For Bill Jankowski, senior director of IT for the Baltimore Ravens, it all started with a presentation by representatives from the New Orleans Saints team at the most recent National Football League (NFL) offseason meeting on what they'd been through with Hurricane Katrina. The Ravens had also been affected by weather in 2003 when Hurricane Isabel drove the players and coaching staff to their opponents' practice facilities in San Diego a week before their Sept. 21 game, as the east coast of Maryland flooded and power outages spread across the state.
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Previously, the Ravens had backed up some 200 GB of administrative files on a set of 20 tapes, half of which rotated through the office on a weekly basis for incremental backups, and the other half of which were stored every six months in offsite archives. It was an economical plan. Jankowski estimated it cost between $2,000 and $3,000 per year, most of it the cost of replacing tape media.
The problem was money. It may seem as though NFL teams would have no shortage of funds, "but 62% of our money from TV goes to paying player salaries," Jankowski said.
Ultimately, Jankowski settled on disk-based onsite backup, as well as offsite disaster recovery services from AmeriVault Corp. Right now, the Ravens back up their data using AmeriVault's ServerVault device at their offices in Baltimore. The data is then replicated nightly over the wire to Boston, and within 36 hours it is also transferred to a second disaster recovery site in Chicago.
It costs 10 times as much as the tape system -- around $2,600 per month. But Jankowski said Ravens management was swayed by this approach because it would save substantially on capital equipment and staffing costs over the next three years.
"If you factor in adding new hardware every three years and at least one more staff person, plus replication products, renting a secondary location, new backup software and bandwidth, you're talking tens of thousands of dollars over the approximately $30,000 we pay per year for AmeriVault's services," Jankowski said.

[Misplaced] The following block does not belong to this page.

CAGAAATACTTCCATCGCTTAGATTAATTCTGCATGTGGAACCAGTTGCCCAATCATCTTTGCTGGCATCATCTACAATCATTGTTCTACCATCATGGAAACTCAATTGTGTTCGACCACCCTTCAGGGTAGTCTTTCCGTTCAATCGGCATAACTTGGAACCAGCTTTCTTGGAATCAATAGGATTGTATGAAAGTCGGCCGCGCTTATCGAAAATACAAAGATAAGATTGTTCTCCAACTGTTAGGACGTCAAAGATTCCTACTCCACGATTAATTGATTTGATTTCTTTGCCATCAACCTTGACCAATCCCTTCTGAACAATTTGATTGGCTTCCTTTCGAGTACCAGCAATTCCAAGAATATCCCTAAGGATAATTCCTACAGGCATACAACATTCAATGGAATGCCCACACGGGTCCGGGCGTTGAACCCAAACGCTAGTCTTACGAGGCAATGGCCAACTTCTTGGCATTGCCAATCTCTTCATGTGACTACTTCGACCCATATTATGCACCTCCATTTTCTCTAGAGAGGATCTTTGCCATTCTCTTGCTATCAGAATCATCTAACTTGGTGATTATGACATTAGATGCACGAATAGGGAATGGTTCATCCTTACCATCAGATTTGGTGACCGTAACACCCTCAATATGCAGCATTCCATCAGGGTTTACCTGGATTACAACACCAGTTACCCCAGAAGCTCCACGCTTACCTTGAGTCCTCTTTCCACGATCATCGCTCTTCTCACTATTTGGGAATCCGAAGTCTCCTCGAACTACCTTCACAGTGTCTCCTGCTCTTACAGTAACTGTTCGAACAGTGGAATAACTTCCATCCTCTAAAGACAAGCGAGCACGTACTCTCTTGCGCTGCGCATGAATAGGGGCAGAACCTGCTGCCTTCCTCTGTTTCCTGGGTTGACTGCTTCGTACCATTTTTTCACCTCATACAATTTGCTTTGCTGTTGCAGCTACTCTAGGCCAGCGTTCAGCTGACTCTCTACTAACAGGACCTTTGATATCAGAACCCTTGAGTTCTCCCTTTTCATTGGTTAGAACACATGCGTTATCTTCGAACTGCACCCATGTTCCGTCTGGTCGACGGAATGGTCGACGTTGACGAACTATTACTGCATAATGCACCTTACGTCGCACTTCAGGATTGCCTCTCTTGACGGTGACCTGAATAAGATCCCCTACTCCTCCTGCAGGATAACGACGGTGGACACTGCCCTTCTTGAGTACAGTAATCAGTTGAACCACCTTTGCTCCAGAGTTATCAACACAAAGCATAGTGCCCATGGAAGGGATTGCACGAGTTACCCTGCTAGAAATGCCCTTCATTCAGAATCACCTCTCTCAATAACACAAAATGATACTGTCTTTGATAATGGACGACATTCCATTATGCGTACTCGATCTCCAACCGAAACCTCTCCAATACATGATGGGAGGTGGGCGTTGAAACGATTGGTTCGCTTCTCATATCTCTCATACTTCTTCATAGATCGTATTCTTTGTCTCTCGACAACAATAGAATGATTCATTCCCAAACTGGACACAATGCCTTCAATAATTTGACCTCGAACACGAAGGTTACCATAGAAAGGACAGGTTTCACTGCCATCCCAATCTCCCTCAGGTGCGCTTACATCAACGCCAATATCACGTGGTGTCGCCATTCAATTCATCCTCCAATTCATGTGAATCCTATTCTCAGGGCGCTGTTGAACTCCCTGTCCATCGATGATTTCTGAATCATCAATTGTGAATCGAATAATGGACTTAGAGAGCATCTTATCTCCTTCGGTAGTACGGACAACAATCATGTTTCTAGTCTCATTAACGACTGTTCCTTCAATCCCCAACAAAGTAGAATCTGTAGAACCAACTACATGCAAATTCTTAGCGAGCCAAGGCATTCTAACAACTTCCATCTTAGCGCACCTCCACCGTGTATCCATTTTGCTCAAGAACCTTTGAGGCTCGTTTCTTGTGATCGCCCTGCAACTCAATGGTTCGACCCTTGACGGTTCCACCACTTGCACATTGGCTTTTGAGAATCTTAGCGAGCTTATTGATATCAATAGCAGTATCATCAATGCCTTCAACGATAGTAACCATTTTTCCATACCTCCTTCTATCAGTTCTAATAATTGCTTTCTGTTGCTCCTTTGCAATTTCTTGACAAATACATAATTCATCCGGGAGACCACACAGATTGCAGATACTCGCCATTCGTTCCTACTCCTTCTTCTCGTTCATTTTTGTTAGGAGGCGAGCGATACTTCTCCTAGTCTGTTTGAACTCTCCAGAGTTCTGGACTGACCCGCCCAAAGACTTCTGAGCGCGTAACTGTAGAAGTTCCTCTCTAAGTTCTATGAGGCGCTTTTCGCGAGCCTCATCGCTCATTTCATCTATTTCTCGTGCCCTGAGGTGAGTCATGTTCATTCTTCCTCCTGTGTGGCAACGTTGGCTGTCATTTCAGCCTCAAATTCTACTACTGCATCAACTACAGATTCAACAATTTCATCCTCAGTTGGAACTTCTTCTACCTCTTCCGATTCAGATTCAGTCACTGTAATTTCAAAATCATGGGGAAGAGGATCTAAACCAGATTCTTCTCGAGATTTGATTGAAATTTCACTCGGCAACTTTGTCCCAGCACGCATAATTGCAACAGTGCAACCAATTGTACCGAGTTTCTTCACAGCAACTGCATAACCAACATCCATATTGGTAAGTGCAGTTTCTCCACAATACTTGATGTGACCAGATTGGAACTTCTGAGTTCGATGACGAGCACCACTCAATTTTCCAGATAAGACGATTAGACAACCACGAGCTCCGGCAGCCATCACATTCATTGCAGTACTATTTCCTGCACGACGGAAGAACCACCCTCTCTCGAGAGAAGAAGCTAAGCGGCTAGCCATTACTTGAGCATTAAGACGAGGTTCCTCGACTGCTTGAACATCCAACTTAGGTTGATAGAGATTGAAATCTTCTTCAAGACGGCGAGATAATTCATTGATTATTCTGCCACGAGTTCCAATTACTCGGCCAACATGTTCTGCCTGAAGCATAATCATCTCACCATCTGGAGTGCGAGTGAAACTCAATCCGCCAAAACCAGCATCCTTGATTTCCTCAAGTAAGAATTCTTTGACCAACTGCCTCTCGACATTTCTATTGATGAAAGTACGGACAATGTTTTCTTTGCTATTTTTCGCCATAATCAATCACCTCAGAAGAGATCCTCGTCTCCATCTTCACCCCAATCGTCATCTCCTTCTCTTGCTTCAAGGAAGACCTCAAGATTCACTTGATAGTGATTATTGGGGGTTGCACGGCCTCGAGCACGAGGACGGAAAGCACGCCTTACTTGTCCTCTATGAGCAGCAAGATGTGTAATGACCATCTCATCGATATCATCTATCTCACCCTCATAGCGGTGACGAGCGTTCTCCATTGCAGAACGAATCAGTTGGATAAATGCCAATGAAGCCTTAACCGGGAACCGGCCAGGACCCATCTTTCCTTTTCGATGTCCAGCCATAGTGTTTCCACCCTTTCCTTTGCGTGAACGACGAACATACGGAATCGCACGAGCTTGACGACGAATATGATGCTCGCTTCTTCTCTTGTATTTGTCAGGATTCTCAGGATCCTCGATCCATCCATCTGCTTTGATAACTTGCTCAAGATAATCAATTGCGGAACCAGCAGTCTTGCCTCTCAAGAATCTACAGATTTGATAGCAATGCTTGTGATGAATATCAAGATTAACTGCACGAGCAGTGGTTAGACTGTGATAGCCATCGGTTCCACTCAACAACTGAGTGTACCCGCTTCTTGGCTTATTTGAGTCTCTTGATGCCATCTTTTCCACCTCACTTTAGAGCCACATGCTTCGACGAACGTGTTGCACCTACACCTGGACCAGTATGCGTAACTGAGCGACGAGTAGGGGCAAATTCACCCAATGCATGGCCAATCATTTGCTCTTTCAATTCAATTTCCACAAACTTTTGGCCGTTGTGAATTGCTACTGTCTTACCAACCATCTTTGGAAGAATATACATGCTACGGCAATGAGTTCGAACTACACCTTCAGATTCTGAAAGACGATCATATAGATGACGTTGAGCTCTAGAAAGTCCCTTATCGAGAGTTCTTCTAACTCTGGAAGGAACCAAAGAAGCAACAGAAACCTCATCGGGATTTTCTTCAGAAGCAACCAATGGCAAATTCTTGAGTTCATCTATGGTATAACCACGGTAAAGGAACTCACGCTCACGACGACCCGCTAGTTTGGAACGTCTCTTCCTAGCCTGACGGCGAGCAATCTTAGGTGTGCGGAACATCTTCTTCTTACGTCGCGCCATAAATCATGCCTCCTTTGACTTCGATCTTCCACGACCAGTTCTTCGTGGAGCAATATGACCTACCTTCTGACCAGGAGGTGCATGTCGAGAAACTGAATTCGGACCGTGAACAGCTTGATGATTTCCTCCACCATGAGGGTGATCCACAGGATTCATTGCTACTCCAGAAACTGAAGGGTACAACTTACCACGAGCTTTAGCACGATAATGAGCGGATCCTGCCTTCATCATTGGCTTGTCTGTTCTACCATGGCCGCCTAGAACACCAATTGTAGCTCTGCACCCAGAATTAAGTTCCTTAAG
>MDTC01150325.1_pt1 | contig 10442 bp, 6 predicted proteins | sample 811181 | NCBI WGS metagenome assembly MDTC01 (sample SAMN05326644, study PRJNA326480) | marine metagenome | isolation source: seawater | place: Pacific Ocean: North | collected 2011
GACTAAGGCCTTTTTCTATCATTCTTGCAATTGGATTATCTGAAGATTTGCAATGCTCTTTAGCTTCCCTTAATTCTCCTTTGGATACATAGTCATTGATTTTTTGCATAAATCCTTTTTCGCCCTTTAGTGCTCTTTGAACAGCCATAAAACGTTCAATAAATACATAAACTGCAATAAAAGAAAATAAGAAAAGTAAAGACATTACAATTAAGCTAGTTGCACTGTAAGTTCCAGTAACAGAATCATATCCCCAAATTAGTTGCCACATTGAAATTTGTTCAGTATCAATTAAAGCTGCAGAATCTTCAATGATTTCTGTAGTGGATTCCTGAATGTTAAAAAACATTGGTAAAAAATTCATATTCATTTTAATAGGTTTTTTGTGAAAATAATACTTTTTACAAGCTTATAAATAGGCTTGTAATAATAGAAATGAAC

The other side -- Keeping things in-house while cutting costs
Meanwhile, Telecom provider Cbeyond faced many of the same issues as the Ravens when considering a new backup plan late last year for 170 terabytes (TB) of storage. According to Allen Thomas, senior director of systems operations for Cbeyond, despite having a much larger storage environment than the Ravens, Cbeyond is just as cost conscious.
"We were founded just six years ago," Thomas said. "We've grown up being used to cutting costs and behaving as a startup." Cbeyond already had a secondary data center in Dallas; that and a complex mix of server operating systems, including Solaris 8, Red Hat Enterprise Linux 4 and Microsoft Windows 2000 and 2003, made outsourcing less practical, though Thomas said he considered the option. Cbeyond also has a mix of storage protocols in its environment. It has 12 TB stored on 3PARdata Inc.'s InServ Fibre Channel array for Tier-1 storage, most of it Oracle databases containing customer and billing information and 100 TB of Tier-2 data, including back office file shares and email stores on Nexsan Technologies' SATABeast iSCSI arrays.